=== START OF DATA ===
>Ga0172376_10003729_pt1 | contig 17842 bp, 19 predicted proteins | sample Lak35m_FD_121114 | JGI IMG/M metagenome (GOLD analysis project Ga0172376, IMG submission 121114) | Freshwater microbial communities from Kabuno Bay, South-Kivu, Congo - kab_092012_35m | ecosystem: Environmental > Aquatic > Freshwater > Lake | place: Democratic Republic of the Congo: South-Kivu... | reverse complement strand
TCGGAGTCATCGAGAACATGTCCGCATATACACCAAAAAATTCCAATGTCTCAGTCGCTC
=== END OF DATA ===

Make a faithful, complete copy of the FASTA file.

>Ga0172376_10003729_pt1 | contig 17842 bp, 19 predicted proteins | sample Lak35m_FD_121114 | JGI IMG/M metagenome (GOLD analysis project Ga0172376, IMG submission 121114) | Freshwater microbial communities from Kabuno Bay, South-Kivu, Congo - kab_092012_35m | ecosystem: Environmental > Aquatic > Freshwater > Lake | place: Democratic Republic of the Congo: South-Kivu... | reverse complement strand
TCGGAGTCATCGAGAACATGTCCGCATATACACCAAAAAATTCCAATGTCTCAGTCGCTC